In one recent development in the zombie hit “The Walking Dead,” a ragtag confederacy of apocalypse survivors leaves Georgia for Virginia.
The actual actors, however, didn’t do much except walk to a different set in Senoia, Ga. – specifically, a partially built townhouse complex ringed by a bullet-peppered tin fence.
“The Walking Dead” AMC series is emblematic of Georgia’s emergence as a global entertainment capital, now only third behind Los Angeles and New York, largely thanks to attractive tax incentives. Some 240 features and shows were filmed here in 2015, employing, directly and indirectly, 72,000 people, with many earning north of $80,000 a year.
Yet the evangelical Deep South’s honeymoon with Hollywood may be souring. A group of rural Republican lawmakers at Georgia’s statehouse are reacting to last summer’s US Supreme Court decision that made same-sex marriage legal across America. Last week, the state Senate passed a strongly worded religious liberty bill that would allow opponents of same-sex marriage to deny services to gay and lesbian couples.
The upshot is that, just like the “Walking Dead” survivors leaving Georgia, Hollywood directors, producers, and guilds are facing pressure to decamp for friendlier hills should the religious liberty bill become law in the Peach State.
The controversy already engendered by the legislation highlights how long-simmering culture-war resentments can flare up to threaten high-stakes tax policy. It’s also testing how far socially conservative lawmakers in the South are willing to go to kill a golden goose so as not to uphold something offensive to them.
“This really comes down to the conflict between the revivalist preacher and the chamber of commerce,” says Charles Bullock III, a noted political scientist at the University of Georgia in Athens (UGA).
The entertainment industry is just one example of the businesses that might pull back from Georgia over the legislation. But given Hollywood’s traditional leftward bent, it puts the issues at stake in Georgia into sharp relief.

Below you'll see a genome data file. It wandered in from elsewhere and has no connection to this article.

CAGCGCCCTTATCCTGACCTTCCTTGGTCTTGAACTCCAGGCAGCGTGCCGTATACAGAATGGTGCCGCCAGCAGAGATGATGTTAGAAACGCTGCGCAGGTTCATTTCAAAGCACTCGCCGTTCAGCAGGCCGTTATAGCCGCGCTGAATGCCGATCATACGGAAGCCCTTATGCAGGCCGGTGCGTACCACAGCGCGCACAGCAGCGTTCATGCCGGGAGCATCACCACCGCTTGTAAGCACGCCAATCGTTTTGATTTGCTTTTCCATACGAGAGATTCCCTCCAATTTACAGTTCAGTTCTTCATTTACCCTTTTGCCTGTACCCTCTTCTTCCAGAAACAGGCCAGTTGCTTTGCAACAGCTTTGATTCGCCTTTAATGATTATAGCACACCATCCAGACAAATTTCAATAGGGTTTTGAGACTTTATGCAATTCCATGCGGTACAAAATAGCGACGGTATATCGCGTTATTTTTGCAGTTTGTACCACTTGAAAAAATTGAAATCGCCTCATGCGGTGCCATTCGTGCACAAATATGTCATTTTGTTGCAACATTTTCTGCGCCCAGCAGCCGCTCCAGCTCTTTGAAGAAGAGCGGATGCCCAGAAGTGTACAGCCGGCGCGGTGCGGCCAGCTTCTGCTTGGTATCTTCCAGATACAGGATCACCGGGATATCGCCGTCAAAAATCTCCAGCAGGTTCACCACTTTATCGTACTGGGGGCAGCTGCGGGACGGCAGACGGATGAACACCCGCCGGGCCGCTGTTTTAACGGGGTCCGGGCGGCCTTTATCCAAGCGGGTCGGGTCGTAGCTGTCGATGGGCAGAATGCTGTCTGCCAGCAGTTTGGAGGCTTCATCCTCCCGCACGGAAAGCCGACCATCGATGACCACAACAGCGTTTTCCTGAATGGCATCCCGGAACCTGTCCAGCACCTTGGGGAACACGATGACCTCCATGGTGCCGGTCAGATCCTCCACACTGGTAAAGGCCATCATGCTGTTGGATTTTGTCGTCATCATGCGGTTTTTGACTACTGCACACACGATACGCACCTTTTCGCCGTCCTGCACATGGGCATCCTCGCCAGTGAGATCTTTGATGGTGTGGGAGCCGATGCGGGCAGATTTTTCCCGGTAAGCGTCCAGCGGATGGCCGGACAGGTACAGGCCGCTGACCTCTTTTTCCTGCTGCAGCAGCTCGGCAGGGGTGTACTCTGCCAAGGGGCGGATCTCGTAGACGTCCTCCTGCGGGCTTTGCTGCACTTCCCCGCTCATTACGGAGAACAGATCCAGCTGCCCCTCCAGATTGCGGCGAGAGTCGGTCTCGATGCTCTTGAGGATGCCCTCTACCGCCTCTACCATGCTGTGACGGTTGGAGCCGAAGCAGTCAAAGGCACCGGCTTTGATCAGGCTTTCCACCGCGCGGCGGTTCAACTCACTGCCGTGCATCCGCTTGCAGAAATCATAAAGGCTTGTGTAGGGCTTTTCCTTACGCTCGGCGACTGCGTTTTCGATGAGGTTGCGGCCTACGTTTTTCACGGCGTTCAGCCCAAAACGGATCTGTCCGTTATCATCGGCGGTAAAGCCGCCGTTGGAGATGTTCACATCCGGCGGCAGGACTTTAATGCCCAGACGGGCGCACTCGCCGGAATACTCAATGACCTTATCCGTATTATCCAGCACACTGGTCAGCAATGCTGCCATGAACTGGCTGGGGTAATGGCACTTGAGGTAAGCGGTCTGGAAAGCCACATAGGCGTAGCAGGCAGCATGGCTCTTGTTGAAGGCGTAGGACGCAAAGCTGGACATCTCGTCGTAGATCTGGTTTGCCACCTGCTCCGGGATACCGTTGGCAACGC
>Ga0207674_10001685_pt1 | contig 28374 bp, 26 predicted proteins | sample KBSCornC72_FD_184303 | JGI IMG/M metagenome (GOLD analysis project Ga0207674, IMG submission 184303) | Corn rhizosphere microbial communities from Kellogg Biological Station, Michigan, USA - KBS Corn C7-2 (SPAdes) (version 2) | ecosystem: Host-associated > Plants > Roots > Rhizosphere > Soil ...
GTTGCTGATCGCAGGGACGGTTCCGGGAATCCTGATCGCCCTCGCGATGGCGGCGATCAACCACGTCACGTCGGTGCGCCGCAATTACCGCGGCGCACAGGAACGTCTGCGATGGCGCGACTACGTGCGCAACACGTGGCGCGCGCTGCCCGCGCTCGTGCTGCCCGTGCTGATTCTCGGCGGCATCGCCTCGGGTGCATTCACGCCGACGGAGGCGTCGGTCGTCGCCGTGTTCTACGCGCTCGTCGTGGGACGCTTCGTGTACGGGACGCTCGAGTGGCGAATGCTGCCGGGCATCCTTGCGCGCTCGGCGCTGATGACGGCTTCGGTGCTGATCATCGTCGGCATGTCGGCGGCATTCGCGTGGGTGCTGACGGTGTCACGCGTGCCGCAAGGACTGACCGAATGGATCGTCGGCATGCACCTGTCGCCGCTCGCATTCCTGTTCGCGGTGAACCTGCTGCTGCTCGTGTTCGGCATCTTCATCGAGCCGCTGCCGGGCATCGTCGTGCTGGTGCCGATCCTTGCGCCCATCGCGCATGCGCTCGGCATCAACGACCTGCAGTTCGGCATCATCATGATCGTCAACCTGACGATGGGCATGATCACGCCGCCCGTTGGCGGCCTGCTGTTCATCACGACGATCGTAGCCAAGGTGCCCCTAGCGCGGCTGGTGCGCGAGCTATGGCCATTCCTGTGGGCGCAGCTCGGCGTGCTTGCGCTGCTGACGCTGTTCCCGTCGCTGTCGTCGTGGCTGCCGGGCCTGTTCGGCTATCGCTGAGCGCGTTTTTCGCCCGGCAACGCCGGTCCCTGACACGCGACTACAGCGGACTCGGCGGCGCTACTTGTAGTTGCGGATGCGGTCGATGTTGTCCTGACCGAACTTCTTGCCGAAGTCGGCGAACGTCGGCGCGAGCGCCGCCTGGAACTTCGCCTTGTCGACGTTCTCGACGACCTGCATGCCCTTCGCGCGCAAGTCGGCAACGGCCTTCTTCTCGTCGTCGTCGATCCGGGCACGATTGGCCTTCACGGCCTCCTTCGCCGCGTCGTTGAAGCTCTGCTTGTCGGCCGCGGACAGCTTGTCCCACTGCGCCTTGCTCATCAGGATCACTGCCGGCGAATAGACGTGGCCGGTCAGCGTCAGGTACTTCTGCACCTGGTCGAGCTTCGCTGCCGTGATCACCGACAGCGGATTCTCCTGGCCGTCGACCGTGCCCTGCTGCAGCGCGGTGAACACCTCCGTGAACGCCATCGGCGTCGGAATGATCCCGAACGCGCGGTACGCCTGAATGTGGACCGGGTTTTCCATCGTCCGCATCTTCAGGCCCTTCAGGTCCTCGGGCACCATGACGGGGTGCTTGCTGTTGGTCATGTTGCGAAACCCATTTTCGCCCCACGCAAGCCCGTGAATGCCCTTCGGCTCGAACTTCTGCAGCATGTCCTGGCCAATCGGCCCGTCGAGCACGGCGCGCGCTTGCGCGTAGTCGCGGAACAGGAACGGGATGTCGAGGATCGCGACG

“I don’t know for a fact that [a religious liberty law in Georgia] could impact [film and TV] production, but I believe that the film community has historically not supported any kind of discrimination,” says Kathy Mooney, a casting director in Detroit. Hollywood, she says, would be under a lot of pressure to act if Georgia enacts the legislation.
The Georgia bill is similar to gambits in three other Southern states, all of which are symptoms of a broader struggle in the United States, especially in its redder corners, to absorb last year’s historic Supreme Court decision on gay marriage while “possibly leading to fresh tensions between state and federal discrimination laws,” as the Monitor’s Molly Jackson noted last Saturday.
So far, Georgia has remained on the right of the so-called Utah compromise, in which the Legislature in that state carved out explicit protections for both gay people and religious ones.
The proposal in Georgia offers exclusive protections to those with “a sincerely held religious belief or moral conviction that marriage is or should be recognized as the union of one man and one woman or that sexual relations are properly reserved to such marriage.”
GOP state Sen. Greg Kirk, the bill’s sponsor, said that he “listened to the concerns of the faith community, the business community, and the LGBT community, and I truly believe this legislation protects all individuals.” He added that the bill “only impacts the government’s interaction with faith-based organizations or a person who holds faith-based, sincerely held beliefs as it relates to marriage.”
Georgia’s House has also passed a version of what supporters call “live and let live” legislation. The two chambers are now hashing out changes, and some say the legislation could land on Republican Gov. Nathan Deal’s desk by Monday.
Driving the religious liberty argument “are sincerely held beliefs that have come down from parents and grandparents, where they can point and say, ‘Here it is, right here in the Bible,’ ” Professor Bullock says.